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‘Fort Creoles’ are languages that emerged in and around fortified enclaves set up by Europeans in extra-European spaces for the protection of their military and trade interests. My talk uses this concept from Creole linguistics as an entry-point for the fortifications that Europeans began establishing at strategic points on India’s coasts from the fifteenth century onwards. What kind of lives were lived here, what cultural innovations did they catalyse, and what is their memorial imprint? Drawing on fieldwork in three sites – Kochi, Pondicherry and Tranquebar – and using comparative materials from early European forts across the Atlantic and Indian Ocean worlds, I propose we see European-built forts in India as motors of creolisation, that stand, furthermore, in dynamic tension with the postcolonial urban afterlives that sprang up around them.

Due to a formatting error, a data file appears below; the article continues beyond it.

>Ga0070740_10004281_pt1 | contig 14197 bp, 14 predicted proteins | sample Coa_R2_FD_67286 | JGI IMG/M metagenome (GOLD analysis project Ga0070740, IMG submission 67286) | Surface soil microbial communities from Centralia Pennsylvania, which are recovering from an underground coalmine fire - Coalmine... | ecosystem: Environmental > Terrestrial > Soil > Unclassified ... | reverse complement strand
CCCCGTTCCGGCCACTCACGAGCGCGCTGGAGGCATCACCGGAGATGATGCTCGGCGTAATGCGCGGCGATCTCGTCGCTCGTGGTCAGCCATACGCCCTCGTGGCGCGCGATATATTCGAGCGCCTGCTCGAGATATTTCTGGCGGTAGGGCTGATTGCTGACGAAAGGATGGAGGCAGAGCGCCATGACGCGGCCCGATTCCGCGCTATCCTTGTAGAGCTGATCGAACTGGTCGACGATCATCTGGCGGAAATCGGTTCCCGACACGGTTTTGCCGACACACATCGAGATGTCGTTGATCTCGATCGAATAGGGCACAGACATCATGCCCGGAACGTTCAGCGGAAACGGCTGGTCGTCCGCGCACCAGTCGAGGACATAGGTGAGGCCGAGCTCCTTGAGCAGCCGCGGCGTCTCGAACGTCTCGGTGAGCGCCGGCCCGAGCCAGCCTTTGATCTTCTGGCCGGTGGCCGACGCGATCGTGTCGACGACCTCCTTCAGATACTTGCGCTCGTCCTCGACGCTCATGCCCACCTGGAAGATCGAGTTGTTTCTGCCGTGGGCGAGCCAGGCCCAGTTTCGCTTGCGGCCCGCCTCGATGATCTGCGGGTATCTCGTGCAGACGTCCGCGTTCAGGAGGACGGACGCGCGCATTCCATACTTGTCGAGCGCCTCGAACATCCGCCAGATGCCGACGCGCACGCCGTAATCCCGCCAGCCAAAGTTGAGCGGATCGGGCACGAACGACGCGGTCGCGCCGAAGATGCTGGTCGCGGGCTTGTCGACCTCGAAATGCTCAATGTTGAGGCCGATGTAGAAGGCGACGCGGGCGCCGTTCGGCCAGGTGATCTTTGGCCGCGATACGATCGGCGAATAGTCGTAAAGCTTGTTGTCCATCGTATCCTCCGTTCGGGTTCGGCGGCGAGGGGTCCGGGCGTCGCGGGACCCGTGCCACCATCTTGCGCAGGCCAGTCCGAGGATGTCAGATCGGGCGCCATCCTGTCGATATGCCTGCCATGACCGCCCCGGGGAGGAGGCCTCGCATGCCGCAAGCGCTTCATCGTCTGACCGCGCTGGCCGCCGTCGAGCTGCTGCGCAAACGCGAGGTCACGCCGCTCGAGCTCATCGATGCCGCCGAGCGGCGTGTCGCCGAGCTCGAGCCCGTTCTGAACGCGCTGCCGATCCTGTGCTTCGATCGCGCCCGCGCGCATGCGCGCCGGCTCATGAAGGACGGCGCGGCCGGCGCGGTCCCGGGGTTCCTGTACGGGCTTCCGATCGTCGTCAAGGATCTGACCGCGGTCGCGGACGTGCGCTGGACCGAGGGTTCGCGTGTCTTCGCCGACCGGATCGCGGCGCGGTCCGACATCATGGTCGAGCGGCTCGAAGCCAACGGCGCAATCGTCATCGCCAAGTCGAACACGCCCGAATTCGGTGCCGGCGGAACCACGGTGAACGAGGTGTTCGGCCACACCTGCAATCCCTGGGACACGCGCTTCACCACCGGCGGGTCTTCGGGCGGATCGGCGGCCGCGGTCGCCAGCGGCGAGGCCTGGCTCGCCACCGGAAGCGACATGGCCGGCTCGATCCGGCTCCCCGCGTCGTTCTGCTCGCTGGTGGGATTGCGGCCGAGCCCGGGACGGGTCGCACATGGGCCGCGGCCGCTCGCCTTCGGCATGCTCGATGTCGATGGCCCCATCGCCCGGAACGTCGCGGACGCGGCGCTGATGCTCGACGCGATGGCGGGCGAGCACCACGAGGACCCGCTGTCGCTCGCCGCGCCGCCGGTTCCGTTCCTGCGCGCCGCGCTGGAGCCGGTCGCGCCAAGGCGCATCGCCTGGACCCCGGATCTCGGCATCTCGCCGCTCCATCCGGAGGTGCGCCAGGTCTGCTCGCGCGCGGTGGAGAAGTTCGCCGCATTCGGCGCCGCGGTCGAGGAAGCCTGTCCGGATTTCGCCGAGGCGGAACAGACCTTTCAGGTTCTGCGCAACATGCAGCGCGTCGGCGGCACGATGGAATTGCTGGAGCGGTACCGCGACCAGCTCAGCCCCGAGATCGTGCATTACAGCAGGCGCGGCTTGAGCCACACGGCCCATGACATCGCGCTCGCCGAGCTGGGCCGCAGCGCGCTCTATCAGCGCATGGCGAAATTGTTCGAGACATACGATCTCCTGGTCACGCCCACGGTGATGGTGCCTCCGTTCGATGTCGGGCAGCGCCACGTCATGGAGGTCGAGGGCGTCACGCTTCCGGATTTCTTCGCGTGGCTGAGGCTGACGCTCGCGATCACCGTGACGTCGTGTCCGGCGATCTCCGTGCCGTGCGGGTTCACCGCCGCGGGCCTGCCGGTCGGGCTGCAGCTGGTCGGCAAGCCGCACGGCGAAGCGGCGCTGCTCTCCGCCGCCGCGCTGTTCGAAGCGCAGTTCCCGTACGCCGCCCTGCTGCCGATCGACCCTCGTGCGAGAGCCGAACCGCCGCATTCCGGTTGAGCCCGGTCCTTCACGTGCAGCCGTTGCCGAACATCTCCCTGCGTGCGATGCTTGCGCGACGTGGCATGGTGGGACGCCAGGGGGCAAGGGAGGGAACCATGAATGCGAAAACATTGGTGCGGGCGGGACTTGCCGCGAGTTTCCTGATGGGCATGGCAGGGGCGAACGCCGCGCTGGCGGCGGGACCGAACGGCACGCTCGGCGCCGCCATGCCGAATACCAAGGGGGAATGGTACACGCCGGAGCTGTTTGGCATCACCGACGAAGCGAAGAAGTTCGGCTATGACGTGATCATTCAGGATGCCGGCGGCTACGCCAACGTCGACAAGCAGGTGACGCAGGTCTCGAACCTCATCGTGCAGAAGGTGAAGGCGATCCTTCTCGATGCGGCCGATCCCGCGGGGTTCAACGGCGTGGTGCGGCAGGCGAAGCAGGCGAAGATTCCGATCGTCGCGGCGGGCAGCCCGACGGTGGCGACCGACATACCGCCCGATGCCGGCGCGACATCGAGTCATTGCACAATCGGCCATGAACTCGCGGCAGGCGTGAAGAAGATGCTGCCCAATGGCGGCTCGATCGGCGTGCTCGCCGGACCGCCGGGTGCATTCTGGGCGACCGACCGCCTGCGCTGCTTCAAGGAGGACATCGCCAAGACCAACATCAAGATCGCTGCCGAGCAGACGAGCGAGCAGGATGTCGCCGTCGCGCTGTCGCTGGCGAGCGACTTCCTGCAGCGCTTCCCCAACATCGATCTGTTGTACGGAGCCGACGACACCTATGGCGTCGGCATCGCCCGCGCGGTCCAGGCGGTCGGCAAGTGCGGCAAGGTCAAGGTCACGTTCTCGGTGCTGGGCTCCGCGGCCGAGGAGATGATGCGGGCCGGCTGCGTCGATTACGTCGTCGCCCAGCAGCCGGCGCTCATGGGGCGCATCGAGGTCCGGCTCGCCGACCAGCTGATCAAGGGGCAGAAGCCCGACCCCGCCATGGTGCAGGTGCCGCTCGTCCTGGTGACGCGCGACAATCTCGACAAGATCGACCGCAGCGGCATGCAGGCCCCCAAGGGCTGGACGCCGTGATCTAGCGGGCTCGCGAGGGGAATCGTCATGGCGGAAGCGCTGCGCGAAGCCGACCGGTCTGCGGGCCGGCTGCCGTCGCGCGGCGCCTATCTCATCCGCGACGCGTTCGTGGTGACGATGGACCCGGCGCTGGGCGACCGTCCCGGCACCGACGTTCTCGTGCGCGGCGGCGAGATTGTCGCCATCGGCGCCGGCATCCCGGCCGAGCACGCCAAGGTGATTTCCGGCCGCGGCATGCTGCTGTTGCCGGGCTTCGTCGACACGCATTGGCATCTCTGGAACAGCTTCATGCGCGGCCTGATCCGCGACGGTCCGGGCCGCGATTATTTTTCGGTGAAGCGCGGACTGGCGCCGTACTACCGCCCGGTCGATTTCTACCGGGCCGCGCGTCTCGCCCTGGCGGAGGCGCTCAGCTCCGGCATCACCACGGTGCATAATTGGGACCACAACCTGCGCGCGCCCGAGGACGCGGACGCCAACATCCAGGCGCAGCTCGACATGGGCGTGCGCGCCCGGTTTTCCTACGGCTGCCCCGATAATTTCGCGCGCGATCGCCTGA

I will further demonstrate how this model of ‘Fort creole’ is applicable to sites across the Atlantic and Indian Ocean worlds. It is therefore a useful comparative heuristic to measure simultaneities of ‘possession’ and ‘dispossession’ through the resurgence of heritage-based economies in sites that have become marginalised in the course of postcolonial politics.

Ananya Jahanara Kabir FBA is Professor of English Literature at King’s College London, and the winner of the Infosys Prize for the Humanities (2017) and the Humboldt Research Prize (2018). She is the author of Territory of Desire: Representing the Valley of Kashmir and Partition’s Post-Amnesias: 1947, 1971, and Modern South Asia. She is currently writing her next book, Alegropolitics: Connecting on the AfroModern Dance Floor. Her new research project explores Creole Indias.

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